The 60s

The psych rock sound of the 60s was characterized by its use of heavy distortion, feedback, and experimental production techniques. Bands like The Grateful Dead, Jefferson Airplane, and The Jimi Hendrix Experience were all pioneers of the genre, helping to shape the sound that would come to be known as psychedelia.

The 60s were a time of great social and political upheaval, and many believe that the psychedelic music of the era was reflective of this. Psych rock lyrics often dealt with themes of love, peace, and mind-expanded consciousness, which aligned with the countercultural values of the time. The music was also often used as a tool for political activism, with many bands using their platform to raise awareness about issues like the Vietnam War and racism.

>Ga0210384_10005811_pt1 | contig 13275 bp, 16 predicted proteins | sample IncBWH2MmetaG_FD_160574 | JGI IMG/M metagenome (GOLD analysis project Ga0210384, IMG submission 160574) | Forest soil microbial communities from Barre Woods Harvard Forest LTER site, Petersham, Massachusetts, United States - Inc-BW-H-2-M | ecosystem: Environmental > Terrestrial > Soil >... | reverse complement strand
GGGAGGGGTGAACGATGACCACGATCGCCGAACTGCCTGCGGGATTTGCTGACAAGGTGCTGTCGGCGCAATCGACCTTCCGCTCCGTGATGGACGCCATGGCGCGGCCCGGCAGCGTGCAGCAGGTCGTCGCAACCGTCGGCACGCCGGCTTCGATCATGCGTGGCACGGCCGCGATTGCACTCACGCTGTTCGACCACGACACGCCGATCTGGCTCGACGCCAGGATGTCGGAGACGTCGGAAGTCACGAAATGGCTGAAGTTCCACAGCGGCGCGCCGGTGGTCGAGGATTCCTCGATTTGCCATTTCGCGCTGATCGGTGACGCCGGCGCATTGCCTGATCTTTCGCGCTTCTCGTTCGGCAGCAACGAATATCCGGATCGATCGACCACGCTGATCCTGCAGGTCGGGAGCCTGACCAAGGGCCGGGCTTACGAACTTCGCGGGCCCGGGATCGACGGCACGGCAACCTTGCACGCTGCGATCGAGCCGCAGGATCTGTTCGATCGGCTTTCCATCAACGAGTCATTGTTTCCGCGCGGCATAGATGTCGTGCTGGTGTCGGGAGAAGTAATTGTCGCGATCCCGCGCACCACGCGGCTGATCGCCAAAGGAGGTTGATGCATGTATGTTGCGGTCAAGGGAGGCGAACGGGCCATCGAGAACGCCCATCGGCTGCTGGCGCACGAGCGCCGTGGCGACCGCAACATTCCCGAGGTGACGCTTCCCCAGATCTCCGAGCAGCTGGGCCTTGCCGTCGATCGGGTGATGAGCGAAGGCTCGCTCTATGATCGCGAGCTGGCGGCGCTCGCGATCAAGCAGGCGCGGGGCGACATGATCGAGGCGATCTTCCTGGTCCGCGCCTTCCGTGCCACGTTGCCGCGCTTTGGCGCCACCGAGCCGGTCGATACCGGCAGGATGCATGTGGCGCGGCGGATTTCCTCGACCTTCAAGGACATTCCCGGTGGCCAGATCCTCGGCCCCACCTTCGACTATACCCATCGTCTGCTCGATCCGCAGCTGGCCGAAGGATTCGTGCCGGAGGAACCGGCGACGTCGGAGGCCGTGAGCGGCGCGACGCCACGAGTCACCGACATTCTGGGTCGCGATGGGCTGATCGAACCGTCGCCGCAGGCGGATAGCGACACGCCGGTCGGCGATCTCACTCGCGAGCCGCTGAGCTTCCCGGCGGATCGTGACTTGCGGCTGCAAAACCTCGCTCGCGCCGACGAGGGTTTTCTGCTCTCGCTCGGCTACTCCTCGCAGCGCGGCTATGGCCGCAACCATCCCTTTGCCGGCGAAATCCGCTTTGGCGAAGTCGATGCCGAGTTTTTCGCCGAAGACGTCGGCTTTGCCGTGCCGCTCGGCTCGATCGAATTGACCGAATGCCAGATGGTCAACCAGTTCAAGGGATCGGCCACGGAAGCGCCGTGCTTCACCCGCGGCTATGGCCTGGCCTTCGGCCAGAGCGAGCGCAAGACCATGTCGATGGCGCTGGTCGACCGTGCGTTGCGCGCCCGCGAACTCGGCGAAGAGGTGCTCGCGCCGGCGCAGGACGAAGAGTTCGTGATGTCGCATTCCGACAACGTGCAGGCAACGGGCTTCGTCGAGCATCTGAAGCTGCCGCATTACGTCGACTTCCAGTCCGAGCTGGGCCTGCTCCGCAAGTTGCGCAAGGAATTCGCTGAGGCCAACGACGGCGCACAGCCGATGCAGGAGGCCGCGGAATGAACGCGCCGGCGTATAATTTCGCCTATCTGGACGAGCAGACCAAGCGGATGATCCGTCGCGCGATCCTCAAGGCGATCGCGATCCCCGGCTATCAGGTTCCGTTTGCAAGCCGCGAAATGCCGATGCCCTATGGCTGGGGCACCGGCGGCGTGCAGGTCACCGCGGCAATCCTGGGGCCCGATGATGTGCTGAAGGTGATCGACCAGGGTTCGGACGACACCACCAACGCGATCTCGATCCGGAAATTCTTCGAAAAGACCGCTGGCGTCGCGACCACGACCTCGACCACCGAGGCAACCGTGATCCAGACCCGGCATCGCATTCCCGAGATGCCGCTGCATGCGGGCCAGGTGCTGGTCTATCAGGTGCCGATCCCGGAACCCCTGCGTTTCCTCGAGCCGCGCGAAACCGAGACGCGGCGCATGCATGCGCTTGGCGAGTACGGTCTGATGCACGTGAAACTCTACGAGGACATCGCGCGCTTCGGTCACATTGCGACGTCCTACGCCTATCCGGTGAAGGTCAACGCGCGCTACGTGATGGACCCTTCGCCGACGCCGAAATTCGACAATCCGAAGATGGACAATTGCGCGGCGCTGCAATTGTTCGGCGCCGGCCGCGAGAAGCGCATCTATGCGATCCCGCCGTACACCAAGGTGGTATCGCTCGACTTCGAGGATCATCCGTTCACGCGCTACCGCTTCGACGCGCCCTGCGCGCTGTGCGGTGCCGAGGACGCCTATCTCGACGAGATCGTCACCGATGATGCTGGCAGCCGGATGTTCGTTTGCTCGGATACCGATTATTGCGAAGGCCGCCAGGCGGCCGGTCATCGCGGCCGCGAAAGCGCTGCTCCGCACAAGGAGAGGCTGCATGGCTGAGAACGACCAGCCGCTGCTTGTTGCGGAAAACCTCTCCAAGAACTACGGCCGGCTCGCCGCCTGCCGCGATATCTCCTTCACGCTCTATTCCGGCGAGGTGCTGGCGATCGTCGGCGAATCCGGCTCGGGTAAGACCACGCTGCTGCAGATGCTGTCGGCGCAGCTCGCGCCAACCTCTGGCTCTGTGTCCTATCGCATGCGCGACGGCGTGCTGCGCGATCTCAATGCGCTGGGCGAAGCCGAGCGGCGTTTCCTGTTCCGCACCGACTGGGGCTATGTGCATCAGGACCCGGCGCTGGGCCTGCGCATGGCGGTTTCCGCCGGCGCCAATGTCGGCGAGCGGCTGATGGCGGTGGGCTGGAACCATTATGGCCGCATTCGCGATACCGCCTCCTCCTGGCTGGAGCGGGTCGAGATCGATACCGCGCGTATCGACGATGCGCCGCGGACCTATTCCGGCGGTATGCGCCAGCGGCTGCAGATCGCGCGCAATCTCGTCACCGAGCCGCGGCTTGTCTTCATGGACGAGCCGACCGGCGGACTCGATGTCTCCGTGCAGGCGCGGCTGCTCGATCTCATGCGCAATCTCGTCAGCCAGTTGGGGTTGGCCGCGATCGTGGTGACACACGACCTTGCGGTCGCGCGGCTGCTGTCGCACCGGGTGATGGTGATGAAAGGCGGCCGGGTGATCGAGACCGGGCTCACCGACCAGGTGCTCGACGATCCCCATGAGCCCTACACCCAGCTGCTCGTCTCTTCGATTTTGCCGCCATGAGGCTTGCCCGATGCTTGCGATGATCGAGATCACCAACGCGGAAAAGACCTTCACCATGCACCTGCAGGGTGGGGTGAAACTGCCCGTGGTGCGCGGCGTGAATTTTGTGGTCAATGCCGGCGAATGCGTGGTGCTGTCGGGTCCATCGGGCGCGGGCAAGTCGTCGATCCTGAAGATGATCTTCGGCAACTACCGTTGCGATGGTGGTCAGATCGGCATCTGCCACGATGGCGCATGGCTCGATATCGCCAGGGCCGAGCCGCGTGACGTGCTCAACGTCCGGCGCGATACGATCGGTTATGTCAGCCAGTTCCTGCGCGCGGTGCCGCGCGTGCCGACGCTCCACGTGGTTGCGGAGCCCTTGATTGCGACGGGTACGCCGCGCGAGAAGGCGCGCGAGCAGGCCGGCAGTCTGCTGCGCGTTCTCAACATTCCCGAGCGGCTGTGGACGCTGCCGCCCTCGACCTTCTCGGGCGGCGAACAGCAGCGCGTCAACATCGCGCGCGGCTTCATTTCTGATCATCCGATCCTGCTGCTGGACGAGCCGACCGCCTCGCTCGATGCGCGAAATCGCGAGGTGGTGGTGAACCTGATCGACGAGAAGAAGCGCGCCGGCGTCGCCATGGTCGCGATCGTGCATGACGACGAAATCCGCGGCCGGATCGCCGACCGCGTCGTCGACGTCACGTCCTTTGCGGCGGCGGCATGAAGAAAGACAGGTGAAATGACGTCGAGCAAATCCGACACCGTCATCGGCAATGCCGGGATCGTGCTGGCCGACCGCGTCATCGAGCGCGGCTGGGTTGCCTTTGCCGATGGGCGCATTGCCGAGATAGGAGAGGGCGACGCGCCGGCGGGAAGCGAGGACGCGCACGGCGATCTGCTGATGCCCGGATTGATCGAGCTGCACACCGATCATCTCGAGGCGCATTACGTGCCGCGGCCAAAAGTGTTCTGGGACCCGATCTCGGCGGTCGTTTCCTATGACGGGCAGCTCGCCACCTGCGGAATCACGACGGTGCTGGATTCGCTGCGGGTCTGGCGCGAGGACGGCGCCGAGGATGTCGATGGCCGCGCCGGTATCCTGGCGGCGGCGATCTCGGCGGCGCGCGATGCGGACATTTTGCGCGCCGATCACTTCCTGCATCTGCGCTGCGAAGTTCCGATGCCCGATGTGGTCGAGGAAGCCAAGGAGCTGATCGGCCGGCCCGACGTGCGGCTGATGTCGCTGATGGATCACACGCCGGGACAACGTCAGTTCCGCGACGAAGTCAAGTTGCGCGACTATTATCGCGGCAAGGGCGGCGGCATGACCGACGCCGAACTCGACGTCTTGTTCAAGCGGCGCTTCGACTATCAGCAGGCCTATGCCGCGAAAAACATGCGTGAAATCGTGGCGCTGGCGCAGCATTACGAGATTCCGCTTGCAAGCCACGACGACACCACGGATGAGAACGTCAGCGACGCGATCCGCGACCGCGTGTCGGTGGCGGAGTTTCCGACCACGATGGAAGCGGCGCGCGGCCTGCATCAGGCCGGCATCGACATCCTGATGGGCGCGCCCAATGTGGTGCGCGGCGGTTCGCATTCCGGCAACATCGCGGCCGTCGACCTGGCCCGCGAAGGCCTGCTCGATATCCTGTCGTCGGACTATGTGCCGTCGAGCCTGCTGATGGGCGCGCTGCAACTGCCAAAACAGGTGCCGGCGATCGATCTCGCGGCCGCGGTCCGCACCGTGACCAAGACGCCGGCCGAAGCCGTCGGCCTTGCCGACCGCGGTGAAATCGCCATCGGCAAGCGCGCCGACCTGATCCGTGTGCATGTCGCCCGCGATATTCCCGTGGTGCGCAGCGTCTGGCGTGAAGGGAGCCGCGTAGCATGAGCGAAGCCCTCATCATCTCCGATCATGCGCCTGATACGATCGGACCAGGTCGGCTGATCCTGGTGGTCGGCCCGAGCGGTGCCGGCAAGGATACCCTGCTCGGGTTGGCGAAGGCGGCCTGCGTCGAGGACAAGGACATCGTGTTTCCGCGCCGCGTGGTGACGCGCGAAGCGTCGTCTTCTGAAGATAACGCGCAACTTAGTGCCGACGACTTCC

Though it would eventually fall out of favor with the mainstream, psych rock would go on to influence a wide variety of subsequent genres, from punk to metal to indie rock. Its legacy is still very much alive today, and many modern bands are carrying on the spirit of experimentation that made the genre so special in the first place.

The 70s

During the early 1970s, a number of bands began pushing the limits of blues-based Hard Rock, creating a more psychedelic sound. This new sound was originally called “acid rock”, due to its association with the drug culture of the time. The genre would come to be known as Psychedelic Rock, or “psych rock” for short.

Psychedelic Rock reached its commercial peak in 1967 with classics like The Jimi Hendrix Experience’s “Are You Experienced?”, The Doors’ “Light My Fire”, and Pink Floyd’s “See Emily Play”. But the genre continued to evolve throughout the 1970s, as bands experimented with new sounds and song structures.

In 1971, Led Zeppelin released their fourth album, which featured the song “Stairway to Heaven”, one of the most popularRock songs of all time. The album was a commercial and critical success, cementing Led Zeppelin’s status as one of the biggest rock bands in the world.